After the success of the Raquel Welch film, there was simply no going back. The female belly button and thighs were finally free for good! A flood of cavemen films set in prehistoric time were made afterwards, all of them with women wearing next to nothing, such as WHEN WOMEN HAD TAILS starring Senta Berger (above). It was the perfect excuse setting for showing female flesh. Of course, they had very little historical accuracy to them but people didn't complain about this as long as Raquel wore very little. This doesn't mean that the men in these films were covered up. They weren't. John Richardson wore very little in ONE MILLION YEARS BC but that the selling point of these films, Prehistoric Cheesecake, was like the selling point of the majority of PEPLUM films, Heroic Beefcake.

Mind you, ONE MILLION YEARS BC wasn't the first cavemen / prehistoric film ever made. There were a bunch of them made during the 1950s and even during the PELUM explosion. But the women were not very scantily clad. Films like WILD WOMEN OF WONGO (above left) had cave women dressed appropriately (covered navels), and coiffed in style. Though these films were considered "exploitation" movies at the time and few people took notice of them, they were the beginning of a trend which would eventually lead to ONE MILLION YEARS BC, a film produced by Hammer Studios and released by Warner Brothers.

As much 'Cheesecake" there was in WILD WOMEN OF WONGO, the Beefcake in it still dominated. That super low budget film starred future PEPLUM actor Ed Fury (above right) who would go to Europe and find success there as THE MIGHTY URSUS and other muscle bound epics.

One of the genre's foray into prehistorical setting was COLOSSUS OF THE STONE AGE starring Margaret Lee and Reg Lewis (aka Fire Monsters vs the Son of Hercules). Made in 1962, it was as accurate as the Welch film (meaning not very). The big difference, of course, is that the flesh on display was the male variety. Margaret is covered up in it.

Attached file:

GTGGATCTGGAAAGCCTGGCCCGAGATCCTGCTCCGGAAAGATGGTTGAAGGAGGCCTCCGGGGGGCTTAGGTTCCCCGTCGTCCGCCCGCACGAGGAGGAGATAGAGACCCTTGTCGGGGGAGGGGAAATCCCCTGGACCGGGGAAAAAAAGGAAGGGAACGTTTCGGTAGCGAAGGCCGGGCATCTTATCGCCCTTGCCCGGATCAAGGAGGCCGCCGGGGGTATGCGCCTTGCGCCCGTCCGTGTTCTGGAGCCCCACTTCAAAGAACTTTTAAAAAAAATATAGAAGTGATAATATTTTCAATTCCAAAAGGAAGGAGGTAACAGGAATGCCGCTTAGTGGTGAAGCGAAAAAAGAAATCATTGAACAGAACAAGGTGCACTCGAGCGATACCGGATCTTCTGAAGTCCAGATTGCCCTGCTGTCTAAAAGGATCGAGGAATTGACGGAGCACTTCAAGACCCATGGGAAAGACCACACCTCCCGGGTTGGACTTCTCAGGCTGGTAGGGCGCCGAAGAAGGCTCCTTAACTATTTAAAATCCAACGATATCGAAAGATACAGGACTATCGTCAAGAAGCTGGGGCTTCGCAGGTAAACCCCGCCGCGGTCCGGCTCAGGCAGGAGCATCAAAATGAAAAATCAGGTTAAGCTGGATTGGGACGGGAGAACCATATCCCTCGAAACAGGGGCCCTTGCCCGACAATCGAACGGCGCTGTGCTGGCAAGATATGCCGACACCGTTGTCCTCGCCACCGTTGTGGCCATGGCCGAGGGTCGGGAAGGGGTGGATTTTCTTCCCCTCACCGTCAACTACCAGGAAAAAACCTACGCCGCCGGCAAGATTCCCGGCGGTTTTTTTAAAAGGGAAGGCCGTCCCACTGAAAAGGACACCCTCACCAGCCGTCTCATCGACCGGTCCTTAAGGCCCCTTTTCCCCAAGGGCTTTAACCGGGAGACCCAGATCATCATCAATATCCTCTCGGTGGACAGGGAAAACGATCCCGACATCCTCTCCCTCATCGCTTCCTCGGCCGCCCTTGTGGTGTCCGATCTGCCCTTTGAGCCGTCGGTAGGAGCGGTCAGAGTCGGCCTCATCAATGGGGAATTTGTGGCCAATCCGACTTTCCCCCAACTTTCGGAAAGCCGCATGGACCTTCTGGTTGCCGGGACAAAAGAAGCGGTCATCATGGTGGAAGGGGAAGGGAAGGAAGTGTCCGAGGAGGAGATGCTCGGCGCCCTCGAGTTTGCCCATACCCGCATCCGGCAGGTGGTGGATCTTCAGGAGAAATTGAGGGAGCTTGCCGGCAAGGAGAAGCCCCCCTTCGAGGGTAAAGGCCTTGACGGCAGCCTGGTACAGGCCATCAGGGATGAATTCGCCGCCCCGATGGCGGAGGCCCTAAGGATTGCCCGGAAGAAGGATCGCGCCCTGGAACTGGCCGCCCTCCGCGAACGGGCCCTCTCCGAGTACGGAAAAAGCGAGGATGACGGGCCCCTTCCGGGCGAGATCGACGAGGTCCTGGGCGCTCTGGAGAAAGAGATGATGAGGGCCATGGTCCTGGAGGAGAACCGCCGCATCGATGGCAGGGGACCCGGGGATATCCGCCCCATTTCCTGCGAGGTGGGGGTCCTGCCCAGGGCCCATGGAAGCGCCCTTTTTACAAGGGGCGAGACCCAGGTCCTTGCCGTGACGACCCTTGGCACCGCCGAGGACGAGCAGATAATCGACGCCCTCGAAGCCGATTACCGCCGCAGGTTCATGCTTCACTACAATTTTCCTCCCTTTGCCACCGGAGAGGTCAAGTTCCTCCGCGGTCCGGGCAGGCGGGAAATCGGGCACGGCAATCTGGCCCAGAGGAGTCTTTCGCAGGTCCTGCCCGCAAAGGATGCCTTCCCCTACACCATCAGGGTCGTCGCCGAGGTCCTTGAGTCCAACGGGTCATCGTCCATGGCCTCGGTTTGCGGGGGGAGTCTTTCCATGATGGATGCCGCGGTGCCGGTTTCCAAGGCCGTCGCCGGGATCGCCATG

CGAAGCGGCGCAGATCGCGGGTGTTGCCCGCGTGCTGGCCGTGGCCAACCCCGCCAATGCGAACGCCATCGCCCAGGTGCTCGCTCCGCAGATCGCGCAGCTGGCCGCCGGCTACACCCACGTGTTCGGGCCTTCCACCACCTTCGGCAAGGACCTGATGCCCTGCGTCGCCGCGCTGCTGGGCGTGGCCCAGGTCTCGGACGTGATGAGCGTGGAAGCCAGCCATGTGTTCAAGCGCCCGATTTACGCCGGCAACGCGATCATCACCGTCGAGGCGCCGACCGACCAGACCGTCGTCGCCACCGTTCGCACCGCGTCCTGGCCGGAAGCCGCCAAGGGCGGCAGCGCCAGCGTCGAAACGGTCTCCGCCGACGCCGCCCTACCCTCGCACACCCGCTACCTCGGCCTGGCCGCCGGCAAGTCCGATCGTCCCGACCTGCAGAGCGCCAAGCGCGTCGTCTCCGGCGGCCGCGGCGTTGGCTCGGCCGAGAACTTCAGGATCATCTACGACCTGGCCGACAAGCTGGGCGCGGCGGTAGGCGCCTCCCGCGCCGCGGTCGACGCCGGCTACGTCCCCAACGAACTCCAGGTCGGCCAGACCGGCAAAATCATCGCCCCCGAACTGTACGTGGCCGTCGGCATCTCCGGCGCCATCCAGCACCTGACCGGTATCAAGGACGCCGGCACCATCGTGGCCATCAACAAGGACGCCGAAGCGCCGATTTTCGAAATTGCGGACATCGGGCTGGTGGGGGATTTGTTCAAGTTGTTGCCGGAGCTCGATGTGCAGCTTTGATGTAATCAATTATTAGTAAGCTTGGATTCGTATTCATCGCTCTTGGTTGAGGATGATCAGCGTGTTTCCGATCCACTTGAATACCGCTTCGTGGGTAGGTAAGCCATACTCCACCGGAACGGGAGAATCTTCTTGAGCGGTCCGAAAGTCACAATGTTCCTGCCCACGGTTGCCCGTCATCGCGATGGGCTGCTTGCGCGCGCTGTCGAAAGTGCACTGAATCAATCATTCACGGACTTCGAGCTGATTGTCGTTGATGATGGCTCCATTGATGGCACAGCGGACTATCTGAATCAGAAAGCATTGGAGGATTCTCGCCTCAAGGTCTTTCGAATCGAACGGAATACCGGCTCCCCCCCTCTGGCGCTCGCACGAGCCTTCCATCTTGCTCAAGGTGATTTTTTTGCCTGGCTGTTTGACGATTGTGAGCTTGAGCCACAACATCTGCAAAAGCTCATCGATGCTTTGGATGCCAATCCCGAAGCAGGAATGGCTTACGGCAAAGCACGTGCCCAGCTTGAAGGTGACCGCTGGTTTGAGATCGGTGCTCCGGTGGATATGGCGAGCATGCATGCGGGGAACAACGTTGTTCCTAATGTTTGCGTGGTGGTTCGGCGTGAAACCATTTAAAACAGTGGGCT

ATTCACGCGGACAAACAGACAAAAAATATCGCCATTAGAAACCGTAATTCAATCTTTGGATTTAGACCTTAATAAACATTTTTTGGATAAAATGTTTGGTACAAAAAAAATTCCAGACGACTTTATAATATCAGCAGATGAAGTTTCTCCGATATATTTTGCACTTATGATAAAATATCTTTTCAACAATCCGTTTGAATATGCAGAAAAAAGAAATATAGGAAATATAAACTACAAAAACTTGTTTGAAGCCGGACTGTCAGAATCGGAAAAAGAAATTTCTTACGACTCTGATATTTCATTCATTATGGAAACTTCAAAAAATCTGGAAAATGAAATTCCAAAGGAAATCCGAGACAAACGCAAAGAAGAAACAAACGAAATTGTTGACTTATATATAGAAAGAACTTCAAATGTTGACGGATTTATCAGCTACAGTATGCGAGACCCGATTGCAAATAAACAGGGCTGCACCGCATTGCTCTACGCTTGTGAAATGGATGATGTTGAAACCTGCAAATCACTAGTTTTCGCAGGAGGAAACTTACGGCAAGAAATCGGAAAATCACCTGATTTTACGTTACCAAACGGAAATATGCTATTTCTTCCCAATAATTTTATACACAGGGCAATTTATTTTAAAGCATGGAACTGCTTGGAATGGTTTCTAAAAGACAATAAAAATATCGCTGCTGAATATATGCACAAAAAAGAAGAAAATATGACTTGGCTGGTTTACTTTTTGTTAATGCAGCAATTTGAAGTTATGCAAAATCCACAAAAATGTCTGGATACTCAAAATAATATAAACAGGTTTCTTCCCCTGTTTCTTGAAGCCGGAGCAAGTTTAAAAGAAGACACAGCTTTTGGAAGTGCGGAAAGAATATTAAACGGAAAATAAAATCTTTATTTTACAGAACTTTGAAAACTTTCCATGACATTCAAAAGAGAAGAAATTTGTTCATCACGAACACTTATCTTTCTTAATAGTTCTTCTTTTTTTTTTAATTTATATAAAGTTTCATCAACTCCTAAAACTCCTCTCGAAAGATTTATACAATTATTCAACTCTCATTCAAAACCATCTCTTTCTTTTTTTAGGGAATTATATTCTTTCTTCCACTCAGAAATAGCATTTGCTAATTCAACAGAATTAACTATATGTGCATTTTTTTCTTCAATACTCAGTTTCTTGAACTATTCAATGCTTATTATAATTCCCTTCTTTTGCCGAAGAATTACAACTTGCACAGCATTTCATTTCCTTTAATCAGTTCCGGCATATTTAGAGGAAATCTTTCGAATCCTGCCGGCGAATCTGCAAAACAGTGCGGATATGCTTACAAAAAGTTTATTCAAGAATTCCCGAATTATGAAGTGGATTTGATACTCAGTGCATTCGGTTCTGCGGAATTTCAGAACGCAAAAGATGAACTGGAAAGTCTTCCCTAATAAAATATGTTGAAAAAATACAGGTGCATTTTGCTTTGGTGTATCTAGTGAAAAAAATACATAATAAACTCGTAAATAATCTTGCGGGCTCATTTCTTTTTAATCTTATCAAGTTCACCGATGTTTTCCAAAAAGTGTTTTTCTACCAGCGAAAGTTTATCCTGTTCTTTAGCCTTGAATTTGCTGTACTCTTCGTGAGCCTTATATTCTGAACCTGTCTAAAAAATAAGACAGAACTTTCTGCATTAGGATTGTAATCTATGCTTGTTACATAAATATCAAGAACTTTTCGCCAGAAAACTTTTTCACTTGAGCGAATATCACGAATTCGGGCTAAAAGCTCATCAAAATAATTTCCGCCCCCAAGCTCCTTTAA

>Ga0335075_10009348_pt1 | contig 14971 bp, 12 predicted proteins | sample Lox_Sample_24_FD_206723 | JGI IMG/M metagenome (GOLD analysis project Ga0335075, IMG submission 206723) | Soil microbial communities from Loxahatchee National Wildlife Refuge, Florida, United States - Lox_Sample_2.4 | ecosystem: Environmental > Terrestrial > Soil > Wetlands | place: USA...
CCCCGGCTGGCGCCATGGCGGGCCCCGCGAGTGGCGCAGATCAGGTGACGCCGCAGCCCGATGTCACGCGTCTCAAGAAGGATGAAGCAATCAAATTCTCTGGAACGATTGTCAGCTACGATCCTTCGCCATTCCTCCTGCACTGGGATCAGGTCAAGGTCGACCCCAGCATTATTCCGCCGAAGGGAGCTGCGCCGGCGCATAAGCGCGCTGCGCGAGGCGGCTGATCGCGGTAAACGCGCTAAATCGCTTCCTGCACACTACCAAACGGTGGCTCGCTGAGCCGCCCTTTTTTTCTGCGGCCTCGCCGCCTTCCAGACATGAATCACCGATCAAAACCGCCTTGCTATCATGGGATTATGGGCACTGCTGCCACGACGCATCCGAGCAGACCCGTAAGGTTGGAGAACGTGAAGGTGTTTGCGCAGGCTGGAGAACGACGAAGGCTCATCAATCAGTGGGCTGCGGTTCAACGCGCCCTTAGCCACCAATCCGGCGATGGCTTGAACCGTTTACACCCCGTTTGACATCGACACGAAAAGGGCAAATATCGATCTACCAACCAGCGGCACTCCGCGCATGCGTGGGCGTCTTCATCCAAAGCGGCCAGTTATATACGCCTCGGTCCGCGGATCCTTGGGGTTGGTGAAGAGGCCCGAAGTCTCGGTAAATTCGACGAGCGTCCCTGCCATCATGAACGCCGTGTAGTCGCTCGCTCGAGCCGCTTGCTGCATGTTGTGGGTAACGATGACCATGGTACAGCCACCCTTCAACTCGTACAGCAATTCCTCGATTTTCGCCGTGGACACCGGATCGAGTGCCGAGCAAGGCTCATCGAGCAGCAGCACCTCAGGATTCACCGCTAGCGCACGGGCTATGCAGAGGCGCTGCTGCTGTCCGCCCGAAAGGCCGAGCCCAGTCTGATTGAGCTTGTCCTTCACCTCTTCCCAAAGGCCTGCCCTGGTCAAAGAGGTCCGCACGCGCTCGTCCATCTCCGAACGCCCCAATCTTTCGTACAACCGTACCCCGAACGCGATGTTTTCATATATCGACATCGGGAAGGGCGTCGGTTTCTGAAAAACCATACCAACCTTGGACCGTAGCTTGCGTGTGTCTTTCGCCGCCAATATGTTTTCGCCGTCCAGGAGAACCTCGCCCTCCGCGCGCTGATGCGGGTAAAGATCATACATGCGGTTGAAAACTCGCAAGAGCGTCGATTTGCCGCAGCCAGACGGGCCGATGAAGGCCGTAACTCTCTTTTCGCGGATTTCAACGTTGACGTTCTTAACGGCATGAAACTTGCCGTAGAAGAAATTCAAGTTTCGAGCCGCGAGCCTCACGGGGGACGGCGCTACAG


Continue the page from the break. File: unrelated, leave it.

By 1966, after ONE MILLION YEARS BC was released, both the male and female bodies were pretty much disrobed. The buttoned-up 1950s were a distant past. Oddly enough, the PEPLUM genre itself, as they had come to know it back then, since it had re-emerged in 1949 and had lasted up to 1965, had died. No more Beefcake Heroes. And while Cheesecake took over, for a short period, it certainly didn't last 16 years. The big Hollywood epics or the pulpy European films set in Antiquity were dead, but then a new type of PEPLUM film emerged that pushed the limits of nudity on screen : the artistic PEPLUM film.

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Scott Ochiltree said...

In the 1960s just about every male college dorm room had a poster of Raquel Welch in her fur bikini. Often a poster of Che Guevara hong alongside it.

The mid-1960s are now almost half a century away in time, but I still remember this very intense period in American life vividly (I am age 70).

Scott Ochiltree said...

"Heroic beefcake" doubtless was a Peplum film selling point for the minority of the male audience that was gay.

Presumably women also enjoyed it. However, the erotic dances (Chelo!!) and female slave market scenes probably had the most appeal for the predominantly male audiences.

PEPLUM TV said...

HERCULES didn't become a worldwide hit just with those two demographics you mentioned. They were popular with kids and adults, male and female. And many films were made with kids in mind. Kids like big, strong muscle men like HERCULES AGAINST THE MOON MEN or HERCULES & THE CAPTIVE WOMEN. The appeal of big muscular heroes wasn't just sexual.

Scott Ochiltree said...

Yes, you are clearly correct about the appeal of muscle man movies for children - I should not have overlooked that fact.